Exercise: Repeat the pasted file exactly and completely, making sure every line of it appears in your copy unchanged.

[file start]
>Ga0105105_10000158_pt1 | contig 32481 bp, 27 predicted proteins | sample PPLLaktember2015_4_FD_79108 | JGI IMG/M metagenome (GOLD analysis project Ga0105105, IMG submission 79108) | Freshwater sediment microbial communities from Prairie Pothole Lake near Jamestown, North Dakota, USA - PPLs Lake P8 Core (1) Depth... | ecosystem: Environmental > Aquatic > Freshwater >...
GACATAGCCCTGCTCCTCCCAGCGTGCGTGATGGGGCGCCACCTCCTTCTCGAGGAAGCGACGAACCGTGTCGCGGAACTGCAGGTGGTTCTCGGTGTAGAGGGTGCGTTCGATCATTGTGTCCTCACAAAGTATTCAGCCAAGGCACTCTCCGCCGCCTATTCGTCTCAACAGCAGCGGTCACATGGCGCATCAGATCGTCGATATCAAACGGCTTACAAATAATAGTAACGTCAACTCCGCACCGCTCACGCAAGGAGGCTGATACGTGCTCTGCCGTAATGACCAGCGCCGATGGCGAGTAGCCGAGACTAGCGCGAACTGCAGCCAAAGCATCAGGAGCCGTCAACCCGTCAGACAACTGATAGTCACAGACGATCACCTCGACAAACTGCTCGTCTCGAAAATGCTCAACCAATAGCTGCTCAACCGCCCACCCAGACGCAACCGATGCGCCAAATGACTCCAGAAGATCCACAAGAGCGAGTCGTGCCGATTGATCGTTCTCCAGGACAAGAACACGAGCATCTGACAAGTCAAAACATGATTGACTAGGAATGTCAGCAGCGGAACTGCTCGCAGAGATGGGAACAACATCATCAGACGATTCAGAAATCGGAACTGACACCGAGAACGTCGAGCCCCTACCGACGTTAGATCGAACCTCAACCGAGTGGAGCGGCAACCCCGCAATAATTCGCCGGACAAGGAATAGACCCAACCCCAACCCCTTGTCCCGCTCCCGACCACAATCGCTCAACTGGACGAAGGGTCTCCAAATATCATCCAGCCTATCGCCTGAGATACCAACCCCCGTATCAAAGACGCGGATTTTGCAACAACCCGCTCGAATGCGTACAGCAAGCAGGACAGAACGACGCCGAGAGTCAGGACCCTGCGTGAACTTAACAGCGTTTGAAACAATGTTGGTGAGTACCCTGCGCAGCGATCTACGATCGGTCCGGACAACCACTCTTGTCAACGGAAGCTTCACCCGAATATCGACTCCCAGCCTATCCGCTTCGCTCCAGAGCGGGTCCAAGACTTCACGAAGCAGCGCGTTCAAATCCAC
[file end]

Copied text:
>Ga0105105_10000158_pt1 | contig 32481 bp, 27 predicted proteins | sample PPLLaktember2015_4_FD_79108 | JGI IMG/M metagenome (GOLD analysis project Ga0105105, IMG submission 79108) | Freshwater sediment microbial communities from Prairie Pothole Lake near Jamestown, North Dakota, USA - PPLs Lake P8 Core (1) Depth... | ecosystem: Environmental > Aquatic > Freshwater >...
GACATAGCCCTGCTCCTCCCAGCGTGCGTGATGGGGCGCCACCTCCTTCTCGAGGAAGCGACGAACCGTGTCGCGGAACTGCAGGTGGTTCTCGGTGTAGAGGGTGCGTTCGATCATTGTGTCCTCACAAAGTATTCAGCCAAGGCACTCTCCGCCGCCTATTCGTCTCAACAGCAGCGGTCACATGGCGCATCAGATCGTCGATATCAAACGGCTTACAAATAATAGTAACGTCAACTCCGCACCGCTCACGCAAGGAGGCTGATACGTGCTCTGCCGTAATGACCAGCGCCGATGGCGAGTAGCCGAGACTAGCGCGAACTGCAGCCAAAGCATCAGGAGCCGTCAACCCGTCAGACAACTGATAGTCACAGACGATCACCTCGACAAACTGCTCGTCTCGAAAATGCTCAACCAATAGCTGCTCAACCGCCCACCCAGACGCAACCGATGCGCCAAATGACTCCAGAAGATCCACAAGAGCGAGTCGTGCCGATTGATCGTTCTCCAGGACAAGAACACGAGCATCTGACAAGTCAAAACATGATTGACTAGGAATGTCAGCAGCGGAACTGCTCGCAGAGATGGGAACAACATCATCAGACGATTCAGAAATCGGAACTGACACCGAGAACGTCGAGCCCCTACCGACGTTAGATCGAACCTCAACCGAGTGGAGCGGCAACCCCGCAATAATTCGCCGGACAAGGAATAGACCCAACCCCAACCCCTTGTCCCGCTCCCGACCACAATCGCTCAACTGGACGAAGGGTCTCCAAATATCATCCAGCCTATCGCCTGAGATACCAACCCCCGTATCAAAGACGCGGATTTTGCAACAACCCGCTCGAATGCGTACAGCAAGCAGGACAGAACGACGCCGAGAGTCAGGACCCTGCGTGAACTTAACAGCGTTTGAAACAATGTTGGTGAGTACCCTGCGCAGCGATCTACGATCGGTCCGGACAACCACTCTTGTCAACGGAAGCTTCACCCGAATATCGACTCCCAGCCTATCCGCTTCGCTCCAGAGCGGGTCCAAGACTTCACGAAGCAGCGCGTTCAAATCCAC